30 November, 2003


America is not a Christian nation but rather a nation of mostly Christians.

Link via Joe Grossberg


  1. *sigh* Nice sentiment, but not really any better written than the tripe he was responding to.

    Notice that he says, "So let's see what the Founders really had to say about religion and religious freedom" and then proceeds to list five quotes from the same founder -- and all from the same printed source?

  2. not quite. the five quotes are from five different letters jefferson wrote between 1789-1814, which were collected into a biography.also, carver quotes madison and franklin to support his case.

  3. Yeah, each quote came from a different letter in the same biography -- that's like saying Philemon, Romans, and Galatians are different letters Paul wrote. If there's any editorial bias in that biography -- for example, if the biographer chose to include only those letters that paint a secular humanist view of Jefferson and omit any letter that goes against that view -- then that bias taints all of the letters quoted. (Worse still if the biographer included forged letters, much as the Bible includes 1 and 2 Timothy.)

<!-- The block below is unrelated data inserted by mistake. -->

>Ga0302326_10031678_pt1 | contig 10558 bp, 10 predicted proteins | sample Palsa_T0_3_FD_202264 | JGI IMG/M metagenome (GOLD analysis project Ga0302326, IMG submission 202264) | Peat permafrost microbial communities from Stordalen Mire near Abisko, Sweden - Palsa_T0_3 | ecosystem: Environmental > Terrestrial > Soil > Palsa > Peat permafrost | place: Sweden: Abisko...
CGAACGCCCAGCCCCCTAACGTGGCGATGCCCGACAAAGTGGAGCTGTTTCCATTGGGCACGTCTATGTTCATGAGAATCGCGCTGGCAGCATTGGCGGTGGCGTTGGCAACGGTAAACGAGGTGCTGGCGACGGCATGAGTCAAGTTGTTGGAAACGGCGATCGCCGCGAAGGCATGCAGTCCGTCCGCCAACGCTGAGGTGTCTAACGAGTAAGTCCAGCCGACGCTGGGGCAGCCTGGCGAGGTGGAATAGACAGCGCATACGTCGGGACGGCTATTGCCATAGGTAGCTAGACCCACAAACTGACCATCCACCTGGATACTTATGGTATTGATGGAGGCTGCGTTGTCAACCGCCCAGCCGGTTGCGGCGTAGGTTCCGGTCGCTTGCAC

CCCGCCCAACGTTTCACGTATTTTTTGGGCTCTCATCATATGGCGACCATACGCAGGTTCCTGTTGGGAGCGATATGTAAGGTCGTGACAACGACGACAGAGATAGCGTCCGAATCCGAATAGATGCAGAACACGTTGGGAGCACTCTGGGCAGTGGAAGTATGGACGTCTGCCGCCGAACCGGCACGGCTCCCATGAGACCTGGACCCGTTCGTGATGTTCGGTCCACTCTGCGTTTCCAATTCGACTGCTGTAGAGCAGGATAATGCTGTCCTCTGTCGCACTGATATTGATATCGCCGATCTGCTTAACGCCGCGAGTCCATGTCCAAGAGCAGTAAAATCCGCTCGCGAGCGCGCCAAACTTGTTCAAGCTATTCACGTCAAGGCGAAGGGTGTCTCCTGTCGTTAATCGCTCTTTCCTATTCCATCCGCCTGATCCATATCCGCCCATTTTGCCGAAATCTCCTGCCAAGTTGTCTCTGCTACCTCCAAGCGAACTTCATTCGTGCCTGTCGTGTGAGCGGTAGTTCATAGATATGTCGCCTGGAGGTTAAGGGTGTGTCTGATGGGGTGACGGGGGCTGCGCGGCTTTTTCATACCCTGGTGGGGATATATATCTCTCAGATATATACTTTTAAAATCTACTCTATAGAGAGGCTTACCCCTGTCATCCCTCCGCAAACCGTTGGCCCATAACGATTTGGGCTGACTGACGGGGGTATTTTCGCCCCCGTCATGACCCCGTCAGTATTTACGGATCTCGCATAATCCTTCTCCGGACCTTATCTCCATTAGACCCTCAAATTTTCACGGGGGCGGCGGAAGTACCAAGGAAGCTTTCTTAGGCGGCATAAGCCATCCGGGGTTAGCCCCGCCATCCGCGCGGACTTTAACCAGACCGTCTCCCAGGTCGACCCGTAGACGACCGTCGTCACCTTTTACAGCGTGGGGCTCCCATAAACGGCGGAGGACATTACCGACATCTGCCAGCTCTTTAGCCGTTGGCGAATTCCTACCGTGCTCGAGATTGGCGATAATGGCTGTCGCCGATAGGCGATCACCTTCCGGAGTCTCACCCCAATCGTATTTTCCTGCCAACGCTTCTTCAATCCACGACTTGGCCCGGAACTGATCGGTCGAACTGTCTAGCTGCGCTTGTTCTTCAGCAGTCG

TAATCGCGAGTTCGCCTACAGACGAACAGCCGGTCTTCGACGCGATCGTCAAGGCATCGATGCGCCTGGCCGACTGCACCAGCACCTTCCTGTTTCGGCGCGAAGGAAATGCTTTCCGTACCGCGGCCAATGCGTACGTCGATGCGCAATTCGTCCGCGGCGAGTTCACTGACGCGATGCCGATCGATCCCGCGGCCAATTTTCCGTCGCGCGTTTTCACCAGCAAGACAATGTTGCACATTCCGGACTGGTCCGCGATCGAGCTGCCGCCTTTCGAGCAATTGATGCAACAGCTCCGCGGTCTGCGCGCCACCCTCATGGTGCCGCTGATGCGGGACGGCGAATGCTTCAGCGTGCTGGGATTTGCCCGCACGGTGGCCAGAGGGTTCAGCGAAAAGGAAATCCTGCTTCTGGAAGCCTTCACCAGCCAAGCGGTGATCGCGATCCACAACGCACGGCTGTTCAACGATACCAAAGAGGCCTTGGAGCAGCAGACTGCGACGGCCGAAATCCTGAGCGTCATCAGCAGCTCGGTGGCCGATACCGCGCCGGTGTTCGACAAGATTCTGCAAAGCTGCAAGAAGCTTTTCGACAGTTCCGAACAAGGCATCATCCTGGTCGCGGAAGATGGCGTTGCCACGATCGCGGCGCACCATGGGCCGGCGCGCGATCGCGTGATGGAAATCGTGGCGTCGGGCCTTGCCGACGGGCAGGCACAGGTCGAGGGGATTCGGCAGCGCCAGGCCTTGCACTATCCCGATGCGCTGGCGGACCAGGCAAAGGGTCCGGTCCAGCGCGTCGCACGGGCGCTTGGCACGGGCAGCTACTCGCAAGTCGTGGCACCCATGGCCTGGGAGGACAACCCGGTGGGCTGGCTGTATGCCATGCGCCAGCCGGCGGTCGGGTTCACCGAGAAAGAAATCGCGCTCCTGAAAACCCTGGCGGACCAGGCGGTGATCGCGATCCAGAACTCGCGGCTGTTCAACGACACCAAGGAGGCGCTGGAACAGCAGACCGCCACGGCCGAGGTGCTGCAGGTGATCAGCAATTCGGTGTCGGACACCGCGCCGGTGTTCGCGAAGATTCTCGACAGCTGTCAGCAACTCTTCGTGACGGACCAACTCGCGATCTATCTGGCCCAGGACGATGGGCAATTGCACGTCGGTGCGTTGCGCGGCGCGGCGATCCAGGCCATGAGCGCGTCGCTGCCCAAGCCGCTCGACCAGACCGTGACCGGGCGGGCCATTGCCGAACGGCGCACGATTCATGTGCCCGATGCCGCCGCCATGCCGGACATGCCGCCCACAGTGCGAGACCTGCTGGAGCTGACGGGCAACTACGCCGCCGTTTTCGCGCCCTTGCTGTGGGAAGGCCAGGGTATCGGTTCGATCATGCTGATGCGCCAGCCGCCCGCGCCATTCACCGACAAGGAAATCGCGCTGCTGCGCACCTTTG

As for the quotes from Madison and Franklin, sources were cited for neither of these; coming from an author who just a few paragraphs earlier lambasted Wittman by saying, "Funny how she doesn't cite a source." Admittedly, Carver provided enough context for the quotes that someone could probably verify them with sufficient research, but that's not the same as citing a source.For a newspaper, I guess this passes for adequate. For "Illinois' Conservative News Source," this is clearly head and shoulders above, say, Rick Biesada's letter in today's edition. In an academic setting, this wouldn't pass first-year English.